THEY are the unsung heroes of musical theatre – ready and waiting backstage to step in at a moment’s notice for cast members who are unable to perform.
Dancer Joseph O’Sullivan is able to cover for no fewer than nine characters in the award-winning Broadway musical Wicked which flew into Auckland for the first time this month.
He is called a swing and must know the lyrics and dance steps; when to make costume changes, enter at the right speed and make the right mark on stage for each of his assigned ensemble cast members.
‘‘It’s a lot of work. We spend a lot of time outside of production hours just with the swings rehearsing and do a lot of watching from the wings and sneaking out into the audience as much as we can to get a better grasp of the show.’’
The 24-year-old made his professional theatre debut in the Asian tour of the Broadway blockbuster.
‘‘Being a part of the show has been a dream of mine,’’ he says.
‘‘Before I auditioned I had seen the show six times in four productions around the world, so it was definitely a dream come true to be a part of such an amazing musical.’’
Mr O’Sullivan moved from Mt Eden to Melbourne at the age of 17 to take up a place at one of Australia’s leading dance schools, Dance World Studios.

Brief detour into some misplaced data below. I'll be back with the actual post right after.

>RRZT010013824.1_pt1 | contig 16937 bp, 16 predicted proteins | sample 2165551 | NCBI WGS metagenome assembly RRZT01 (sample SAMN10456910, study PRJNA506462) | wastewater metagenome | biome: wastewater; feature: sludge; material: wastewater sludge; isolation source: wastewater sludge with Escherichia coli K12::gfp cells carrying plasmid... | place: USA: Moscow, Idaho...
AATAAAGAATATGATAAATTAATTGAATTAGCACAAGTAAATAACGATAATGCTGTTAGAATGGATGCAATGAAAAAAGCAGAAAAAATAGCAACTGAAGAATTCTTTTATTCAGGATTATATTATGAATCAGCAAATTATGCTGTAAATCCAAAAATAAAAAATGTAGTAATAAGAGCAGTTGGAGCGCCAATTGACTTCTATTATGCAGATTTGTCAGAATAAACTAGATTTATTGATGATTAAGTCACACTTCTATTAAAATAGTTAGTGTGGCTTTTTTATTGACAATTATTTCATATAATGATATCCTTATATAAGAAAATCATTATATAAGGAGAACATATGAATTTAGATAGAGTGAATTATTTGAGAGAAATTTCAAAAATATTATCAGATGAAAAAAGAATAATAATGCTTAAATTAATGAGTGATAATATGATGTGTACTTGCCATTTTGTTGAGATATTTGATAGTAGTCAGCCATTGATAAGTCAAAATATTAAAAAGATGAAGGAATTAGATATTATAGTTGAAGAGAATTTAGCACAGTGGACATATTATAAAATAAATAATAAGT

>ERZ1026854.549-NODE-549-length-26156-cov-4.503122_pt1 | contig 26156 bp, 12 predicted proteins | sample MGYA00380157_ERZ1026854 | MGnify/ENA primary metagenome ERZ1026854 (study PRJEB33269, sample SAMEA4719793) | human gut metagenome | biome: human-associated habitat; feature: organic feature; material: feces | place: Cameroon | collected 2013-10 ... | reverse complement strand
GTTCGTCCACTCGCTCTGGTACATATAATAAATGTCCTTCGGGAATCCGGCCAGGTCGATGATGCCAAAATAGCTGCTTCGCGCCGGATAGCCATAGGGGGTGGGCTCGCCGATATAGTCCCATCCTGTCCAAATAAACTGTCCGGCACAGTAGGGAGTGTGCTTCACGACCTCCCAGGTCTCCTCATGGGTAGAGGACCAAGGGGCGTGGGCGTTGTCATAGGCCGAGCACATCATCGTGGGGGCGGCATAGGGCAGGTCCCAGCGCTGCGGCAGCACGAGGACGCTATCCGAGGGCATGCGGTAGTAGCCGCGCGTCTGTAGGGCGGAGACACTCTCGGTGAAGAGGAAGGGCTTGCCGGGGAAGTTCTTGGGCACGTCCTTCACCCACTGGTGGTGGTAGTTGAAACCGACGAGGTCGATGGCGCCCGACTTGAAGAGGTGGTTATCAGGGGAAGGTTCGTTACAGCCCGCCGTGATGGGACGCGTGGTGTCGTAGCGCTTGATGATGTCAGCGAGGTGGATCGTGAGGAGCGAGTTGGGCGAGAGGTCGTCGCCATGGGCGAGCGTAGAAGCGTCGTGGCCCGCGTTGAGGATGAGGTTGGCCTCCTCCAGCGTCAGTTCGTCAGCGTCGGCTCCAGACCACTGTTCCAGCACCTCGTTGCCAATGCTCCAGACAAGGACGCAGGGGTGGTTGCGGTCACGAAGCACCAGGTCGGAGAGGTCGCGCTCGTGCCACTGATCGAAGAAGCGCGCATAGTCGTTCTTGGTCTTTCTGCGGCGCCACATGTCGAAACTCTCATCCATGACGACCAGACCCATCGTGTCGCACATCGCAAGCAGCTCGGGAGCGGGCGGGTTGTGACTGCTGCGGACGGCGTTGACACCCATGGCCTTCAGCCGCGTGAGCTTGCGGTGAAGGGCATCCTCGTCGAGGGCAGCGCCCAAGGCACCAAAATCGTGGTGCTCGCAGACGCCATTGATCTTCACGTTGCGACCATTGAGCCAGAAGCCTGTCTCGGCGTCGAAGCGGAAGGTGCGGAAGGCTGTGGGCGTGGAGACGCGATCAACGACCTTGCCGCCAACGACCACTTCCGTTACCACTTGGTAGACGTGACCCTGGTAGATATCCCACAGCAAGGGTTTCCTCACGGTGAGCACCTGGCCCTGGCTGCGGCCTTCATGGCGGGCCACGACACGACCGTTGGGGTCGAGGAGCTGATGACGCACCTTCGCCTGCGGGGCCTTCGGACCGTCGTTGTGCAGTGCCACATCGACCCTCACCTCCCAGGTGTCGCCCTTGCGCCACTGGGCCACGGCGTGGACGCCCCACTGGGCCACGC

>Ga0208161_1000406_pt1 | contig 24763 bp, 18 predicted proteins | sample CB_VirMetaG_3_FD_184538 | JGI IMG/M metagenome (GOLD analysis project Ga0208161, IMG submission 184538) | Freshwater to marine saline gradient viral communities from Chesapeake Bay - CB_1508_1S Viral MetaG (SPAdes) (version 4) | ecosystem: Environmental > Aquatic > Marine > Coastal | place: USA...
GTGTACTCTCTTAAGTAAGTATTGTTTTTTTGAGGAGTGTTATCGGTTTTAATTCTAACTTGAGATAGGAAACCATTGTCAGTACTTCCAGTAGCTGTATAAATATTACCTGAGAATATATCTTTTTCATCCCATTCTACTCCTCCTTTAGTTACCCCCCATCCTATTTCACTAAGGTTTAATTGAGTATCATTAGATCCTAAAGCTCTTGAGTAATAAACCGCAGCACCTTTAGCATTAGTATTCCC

He landed the role of swing in Wicked in 2011 after a full day audition.
The show opened at The Civic Theatre on September 21 as part of its tenth anniversary celebrations.
It is based on a novel by Gregory Maguire and tells the tale of the witches of Oz well before Dorothy bumped into the Tin Man and the Cowardly Lion.
The musical has picked up 35 major accolades including a Grammy and three Tony Awards.
Mr O’Sullivan must wait in the wings of each performance just in case somebody falls ill or is injured during the show.
‘‘It does happen occasionally. People think they’re well enough to go on but they change their mind at the last minute.
bit stressful at times but it keeps the show interesting and can be a lot of fun for everybody backstage.’’
Mr O’Sullivan is one of five swings who all have their own costumes, wigs and masks for each of their assigned roles. Swings may go unnoticed but productions could not function without them, he says.
‘‘People normally see it in the programme and are not 100 per cent sure what it is if they’re not familiar with the musical theatre industry but it’s definitely a vital part of the show.
‘‘We get a lot of recognition from fellow cast members and crew for what we do.’’
Auckland’s Centre City Music Theatre board chairwoman Linda Fox says the role of swing is sought after by up-and-coming talent.
‘‘In an international show the cast will mainly come from overseas so for a relatively new performer fresh out of drama school it’s considered a real coup getting to step up from obscurity.’’
Wicked plays until November 24 at The Civic Theatre.